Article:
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Guidelines to Mobile Platform Conversion

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In today’s society, we carry the web around on our phone. We click and browse our favourite sites, whether it be when we’re commuting or while we’re waiting for our meals to be served. The convenience of access to the internet has become one of our generation’s biggest commodities. Mobile web browsing signifies the evolution of accessibility to information on the web and, just like Darwin’s theory of evolution, we have to adapt to our ever-evolving environment for us to survive and thrive. Let’s talk about the ways for us to meet today’s ever-growing information needs on a smaller screen.

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Adapting visuals from larger to smaller screens

One of the many ways to adapt is by ensuring the images used on the desktop are translatable onto a smaller screen. The challenge would be finding the ideal size for the small screen without losing the information available on the larger screen. Images can also hinder visibility of information on the smaller screen. Animations used on desktop must also be reintegrated to account for the transition of interactivity. Carefully selecting images and animations used can also reduce the load time and enhance usability.

Compression of information

When moving from a larger screen to a smaller one, information needs to be relayed using less amount of screen estate. One way of achieving this is to use icons in place of information by tapping into the user’s ability to recognise information through icons. Icons help maximise the use of screen space without compromising the way information is communicated to the users whilst at the same time increasing the readability.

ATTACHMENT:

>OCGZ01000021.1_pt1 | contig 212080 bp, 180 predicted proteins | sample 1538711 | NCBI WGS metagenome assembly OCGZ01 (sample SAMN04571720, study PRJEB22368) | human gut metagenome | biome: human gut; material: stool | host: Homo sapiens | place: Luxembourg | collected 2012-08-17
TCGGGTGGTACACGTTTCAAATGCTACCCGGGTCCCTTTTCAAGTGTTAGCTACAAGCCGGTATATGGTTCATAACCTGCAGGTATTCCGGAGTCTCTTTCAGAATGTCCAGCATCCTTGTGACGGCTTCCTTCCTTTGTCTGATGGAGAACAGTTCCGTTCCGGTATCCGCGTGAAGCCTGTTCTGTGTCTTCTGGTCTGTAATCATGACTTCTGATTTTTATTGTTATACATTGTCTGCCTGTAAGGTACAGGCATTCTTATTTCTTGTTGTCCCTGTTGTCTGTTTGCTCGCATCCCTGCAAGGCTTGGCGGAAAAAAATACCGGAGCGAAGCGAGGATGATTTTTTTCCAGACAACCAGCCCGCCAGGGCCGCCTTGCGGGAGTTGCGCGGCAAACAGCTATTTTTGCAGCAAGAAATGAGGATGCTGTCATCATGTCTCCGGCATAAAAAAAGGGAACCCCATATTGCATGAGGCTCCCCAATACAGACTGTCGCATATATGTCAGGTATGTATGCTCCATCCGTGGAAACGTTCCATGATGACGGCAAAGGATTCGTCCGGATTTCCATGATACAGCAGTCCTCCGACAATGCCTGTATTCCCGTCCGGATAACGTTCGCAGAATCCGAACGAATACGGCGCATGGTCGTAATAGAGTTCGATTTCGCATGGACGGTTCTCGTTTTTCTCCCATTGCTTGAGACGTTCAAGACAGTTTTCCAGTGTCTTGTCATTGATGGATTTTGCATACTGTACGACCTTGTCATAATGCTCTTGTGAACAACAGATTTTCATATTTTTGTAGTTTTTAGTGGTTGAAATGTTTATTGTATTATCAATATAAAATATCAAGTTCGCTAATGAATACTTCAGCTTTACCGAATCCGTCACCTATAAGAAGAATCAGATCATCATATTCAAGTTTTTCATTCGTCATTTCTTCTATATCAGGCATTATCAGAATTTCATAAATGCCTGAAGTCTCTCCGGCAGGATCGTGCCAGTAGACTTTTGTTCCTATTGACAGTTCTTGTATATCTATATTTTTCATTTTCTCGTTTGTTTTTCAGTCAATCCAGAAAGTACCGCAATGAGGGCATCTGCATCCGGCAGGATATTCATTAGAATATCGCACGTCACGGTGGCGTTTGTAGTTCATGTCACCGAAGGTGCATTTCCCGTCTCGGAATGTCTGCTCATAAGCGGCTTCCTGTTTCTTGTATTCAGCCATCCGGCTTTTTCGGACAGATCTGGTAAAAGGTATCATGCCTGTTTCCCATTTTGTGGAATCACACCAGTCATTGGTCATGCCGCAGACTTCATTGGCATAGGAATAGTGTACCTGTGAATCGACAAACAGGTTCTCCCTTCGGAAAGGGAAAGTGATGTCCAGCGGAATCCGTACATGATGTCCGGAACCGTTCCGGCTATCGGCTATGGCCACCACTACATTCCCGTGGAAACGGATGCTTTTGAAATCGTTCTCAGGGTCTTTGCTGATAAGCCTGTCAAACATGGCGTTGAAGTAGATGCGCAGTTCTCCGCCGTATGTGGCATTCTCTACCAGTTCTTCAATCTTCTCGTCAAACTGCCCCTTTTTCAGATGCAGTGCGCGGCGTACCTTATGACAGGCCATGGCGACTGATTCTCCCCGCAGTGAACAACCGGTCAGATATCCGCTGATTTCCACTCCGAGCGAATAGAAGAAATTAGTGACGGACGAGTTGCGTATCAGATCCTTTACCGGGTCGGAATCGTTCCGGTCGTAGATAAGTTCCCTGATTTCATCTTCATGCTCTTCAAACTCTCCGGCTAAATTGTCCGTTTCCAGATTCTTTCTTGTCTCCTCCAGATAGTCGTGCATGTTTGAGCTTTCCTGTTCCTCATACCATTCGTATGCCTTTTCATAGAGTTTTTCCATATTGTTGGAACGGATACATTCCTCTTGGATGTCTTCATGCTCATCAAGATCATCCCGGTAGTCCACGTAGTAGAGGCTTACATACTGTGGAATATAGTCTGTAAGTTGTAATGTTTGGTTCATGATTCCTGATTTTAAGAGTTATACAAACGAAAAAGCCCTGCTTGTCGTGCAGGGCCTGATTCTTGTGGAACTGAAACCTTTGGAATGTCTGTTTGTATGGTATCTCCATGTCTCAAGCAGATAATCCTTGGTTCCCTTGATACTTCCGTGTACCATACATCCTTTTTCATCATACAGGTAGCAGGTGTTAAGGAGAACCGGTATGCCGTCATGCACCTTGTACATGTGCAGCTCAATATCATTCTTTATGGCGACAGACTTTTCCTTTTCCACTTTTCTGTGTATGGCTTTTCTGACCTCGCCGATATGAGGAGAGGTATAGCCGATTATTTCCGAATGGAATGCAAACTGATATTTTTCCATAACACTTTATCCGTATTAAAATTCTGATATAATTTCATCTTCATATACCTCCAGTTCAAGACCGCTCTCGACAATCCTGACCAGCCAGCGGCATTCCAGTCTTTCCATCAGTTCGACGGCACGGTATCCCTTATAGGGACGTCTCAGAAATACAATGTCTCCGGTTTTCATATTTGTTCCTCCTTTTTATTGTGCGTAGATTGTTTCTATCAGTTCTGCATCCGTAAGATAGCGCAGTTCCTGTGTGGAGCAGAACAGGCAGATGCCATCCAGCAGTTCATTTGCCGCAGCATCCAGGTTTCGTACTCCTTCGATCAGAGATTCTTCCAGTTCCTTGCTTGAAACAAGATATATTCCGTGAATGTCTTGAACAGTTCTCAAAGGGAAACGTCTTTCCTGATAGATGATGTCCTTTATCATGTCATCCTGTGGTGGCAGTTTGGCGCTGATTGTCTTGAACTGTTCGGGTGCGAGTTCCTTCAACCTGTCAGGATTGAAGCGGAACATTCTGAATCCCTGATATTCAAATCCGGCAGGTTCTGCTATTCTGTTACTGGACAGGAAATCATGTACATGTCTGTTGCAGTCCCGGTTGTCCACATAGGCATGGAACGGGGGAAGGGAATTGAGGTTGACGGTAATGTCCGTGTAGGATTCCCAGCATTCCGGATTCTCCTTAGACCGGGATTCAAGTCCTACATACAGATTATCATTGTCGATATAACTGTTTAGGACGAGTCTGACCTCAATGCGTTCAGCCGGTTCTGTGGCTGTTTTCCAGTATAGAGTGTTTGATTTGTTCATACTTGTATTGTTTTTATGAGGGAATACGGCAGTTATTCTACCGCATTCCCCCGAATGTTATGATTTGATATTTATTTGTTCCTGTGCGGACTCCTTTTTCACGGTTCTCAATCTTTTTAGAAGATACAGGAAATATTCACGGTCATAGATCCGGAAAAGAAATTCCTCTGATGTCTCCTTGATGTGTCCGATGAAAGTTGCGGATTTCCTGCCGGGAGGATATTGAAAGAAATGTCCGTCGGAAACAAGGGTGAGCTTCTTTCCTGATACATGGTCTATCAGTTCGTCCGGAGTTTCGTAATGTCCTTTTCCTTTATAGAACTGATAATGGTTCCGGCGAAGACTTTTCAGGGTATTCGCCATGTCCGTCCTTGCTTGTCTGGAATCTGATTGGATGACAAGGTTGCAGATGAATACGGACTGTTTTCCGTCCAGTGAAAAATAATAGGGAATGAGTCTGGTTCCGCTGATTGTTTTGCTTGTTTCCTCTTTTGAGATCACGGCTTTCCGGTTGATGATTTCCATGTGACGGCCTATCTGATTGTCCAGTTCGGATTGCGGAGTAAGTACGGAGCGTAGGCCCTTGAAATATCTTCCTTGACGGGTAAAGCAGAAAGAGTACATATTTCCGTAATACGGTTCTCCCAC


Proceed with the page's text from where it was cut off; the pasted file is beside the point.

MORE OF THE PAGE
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Information presentation

Data transmission is also a major factor that must be considered when designing for the mobile platform. Reducing the amount of data being loaded on the mobile screen can improve navigation and the ability to scroll through content. Prevent using videos as a major source of information on the mobile platform as this will drain users’ mobile data. Instead, try using moving static images like GIFs or a slider of images to relay the information.

Flow of information

Having the right flow of information can capture a user’s attention.  Mobile users are often browsing websites hastily, hence having the important information displayed in the right location can help retain the users. Most users decide if they are going to continue browsing the site at their first glance. So, placing vital information at the top of the landing page can ensure that users are able to easily attain information they need. Combining this method with scannable text can improve the efficiency of readability.

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 Keep it familiar

The design of the mobile platform should not stray far from the original desktop design. User interaction should remain familiar to prevent users from learning to navigate the web page from scratch. Although moving information from a larger screen to a smaller one may sacrifice certain elements of the website, the website brand, such as fonts, colours, images and logos, should be recognisable and not misplaced.

Designing for a smaller screen is definitely a challenge but, by following these simple guidelines, we can adapt to the ever-evolving demand of today’s society and provide them with the accessibility to information without compromising the content of the brand.

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By Bei Xian Koh


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